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  • Writer's pictureAttorney Neil Tassel

Expungement (sort of) alive and well again in Massachusetts

Updated: Nov 17, 2023

Historically, in Massachusetts few options were available to those convicted of crimes trying to remove an offense from their records. This is distinct from sealing which is generally much less useful in eliminating the problems caused by the charges. The rare examples of expungement involved circumstances of fraud or mistake by the courts, such as a complaint being filed against an incorrect party when someone provided another party's identification. In 2018 the legislature enacted M.G.L Ch. 276 §§ 100E-100U which expanded, in limited circumstances, available options for expungement.


In two general ways, the new law allows expungement. First, if conduct was charged that is no longer criminal then expungement is available or if errors by a court or law enforcement caused a person to be charged with a crime. The common example is possession of marijuana. Second, so called "time based" expungement allows for removal of records pertaining to charges after a fixed period of time; three years for misdemeanors and seven years for felonies.


Tremendous confusion exists about time based expungement. There are wide exemptions to eligibility that largely undermine the statute's usefulness. First, time based expungement is only available for offenses that occur prior to the applicant's 21st birthday. Second, the applicant may only have two entries on their record. This refers to any criminal charge, not just a conviction or admission. Lastly, many offenses are not eligible for expungement even if the other criteria are met. Notable excluded offenses include operation under the influence of alcohol, offenses involving a dangerous weapon, and felonies against the person.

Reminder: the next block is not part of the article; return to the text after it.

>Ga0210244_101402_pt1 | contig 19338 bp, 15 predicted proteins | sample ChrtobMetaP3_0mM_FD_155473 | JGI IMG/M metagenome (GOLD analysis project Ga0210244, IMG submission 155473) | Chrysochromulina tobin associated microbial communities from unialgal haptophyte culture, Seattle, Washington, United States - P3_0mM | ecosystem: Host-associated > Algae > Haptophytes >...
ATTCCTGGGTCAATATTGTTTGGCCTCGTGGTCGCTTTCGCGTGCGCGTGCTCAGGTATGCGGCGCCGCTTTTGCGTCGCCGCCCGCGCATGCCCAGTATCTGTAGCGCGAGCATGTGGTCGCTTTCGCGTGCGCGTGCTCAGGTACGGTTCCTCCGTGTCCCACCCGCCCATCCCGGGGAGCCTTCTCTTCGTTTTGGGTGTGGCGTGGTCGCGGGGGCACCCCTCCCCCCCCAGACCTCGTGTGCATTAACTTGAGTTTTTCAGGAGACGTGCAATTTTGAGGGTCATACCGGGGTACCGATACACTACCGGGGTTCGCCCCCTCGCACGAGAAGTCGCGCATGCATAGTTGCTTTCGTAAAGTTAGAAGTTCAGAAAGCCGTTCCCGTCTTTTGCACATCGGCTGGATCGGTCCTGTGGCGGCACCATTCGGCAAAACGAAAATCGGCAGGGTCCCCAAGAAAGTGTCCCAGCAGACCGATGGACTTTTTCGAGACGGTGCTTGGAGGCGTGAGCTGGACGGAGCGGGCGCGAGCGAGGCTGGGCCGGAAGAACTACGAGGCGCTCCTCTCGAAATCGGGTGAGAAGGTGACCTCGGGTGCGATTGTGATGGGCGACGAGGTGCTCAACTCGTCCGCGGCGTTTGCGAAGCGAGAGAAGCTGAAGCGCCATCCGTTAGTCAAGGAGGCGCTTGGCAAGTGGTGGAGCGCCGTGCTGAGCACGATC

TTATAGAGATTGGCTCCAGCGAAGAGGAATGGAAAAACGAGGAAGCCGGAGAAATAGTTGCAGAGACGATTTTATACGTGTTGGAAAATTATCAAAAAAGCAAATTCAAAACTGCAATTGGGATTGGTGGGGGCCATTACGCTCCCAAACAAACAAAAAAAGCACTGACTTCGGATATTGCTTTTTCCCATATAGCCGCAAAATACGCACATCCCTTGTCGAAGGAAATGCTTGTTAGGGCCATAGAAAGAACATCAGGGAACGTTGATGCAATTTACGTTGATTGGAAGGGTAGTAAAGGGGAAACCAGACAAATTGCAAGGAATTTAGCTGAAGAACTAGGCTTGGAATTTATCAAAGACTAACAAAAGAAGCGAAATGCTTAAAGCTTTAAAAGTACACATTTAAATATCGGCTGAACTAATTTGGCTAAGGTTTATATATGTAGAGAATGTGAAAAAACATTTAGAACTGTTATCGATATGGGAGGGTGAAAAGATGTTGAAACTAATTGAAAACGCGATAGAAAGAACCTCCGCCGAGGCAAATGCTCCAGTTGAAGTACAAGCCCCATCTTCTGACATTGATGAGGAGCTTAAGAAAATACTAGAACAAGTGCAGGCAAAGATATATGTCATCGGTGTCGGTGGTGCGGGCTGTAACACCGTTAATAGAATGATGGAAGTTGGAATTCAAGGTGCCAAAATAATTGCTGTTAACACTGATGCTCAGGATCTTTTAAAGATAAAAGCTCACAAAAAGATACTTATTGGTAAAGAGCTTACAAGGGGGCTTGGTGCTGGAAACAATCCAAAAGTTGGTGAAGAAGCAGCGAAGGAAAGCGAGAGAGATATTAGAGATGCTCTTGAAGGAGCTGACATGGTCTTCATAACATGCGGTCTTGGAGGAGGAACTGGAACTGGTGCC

I receive many inquiries about expungement, often by people who have been left unable to obtain firearm licensing due to charges. A conviction for many offenses leaves one ineligible to possess a firearm pursuant to federal law and similarly disqualified to obtain a license to possess one in the Commonwealth. Of the many calls I've received only a few have been actually eligible; the caller either has more than two entries on their record, has ineligible offenses, or they were older than 20 years of age at the time of the offense.


One such case was recently decided in favor of expungement. The client, a resident of another state, was denied by the National Instant Check System when purchasing a firearm in his home state. Oddly, the case referenced in the NICS rejection did not contain a disqualifying offense as it was not a conviction. The offenses, including possession of marijuana, were continued without a finding and occured prior to his 21st birthday. My investigation revealed that the the clerk's office had made a mistake and left one of the offenses "open" and in default which can cause a NICS rejection due technically to the person being a fugitive.


I filed a motion to fix the error and to expunge the whole case given the decriminalization of marijuana and time based eligibility. Immediately the Court removed the default and recently all the charges were expunged. For the first time since he was a teenager he has no criminal record.


Another case that I am working on may lead to more expungement possibilities. A judge recently dismissed two interrelated cases on the grounds that there was insufficient evidence to issue either complaint against my client due to evidence contained in the police report that showed my client did not violate the law at issue. I believe that the error of issuing the complaint when there was no probable cause to issue the complaints may support expungement of both matters.


I'm happy to discuss expungement options with anyone who thinks they meet the extant criteria.

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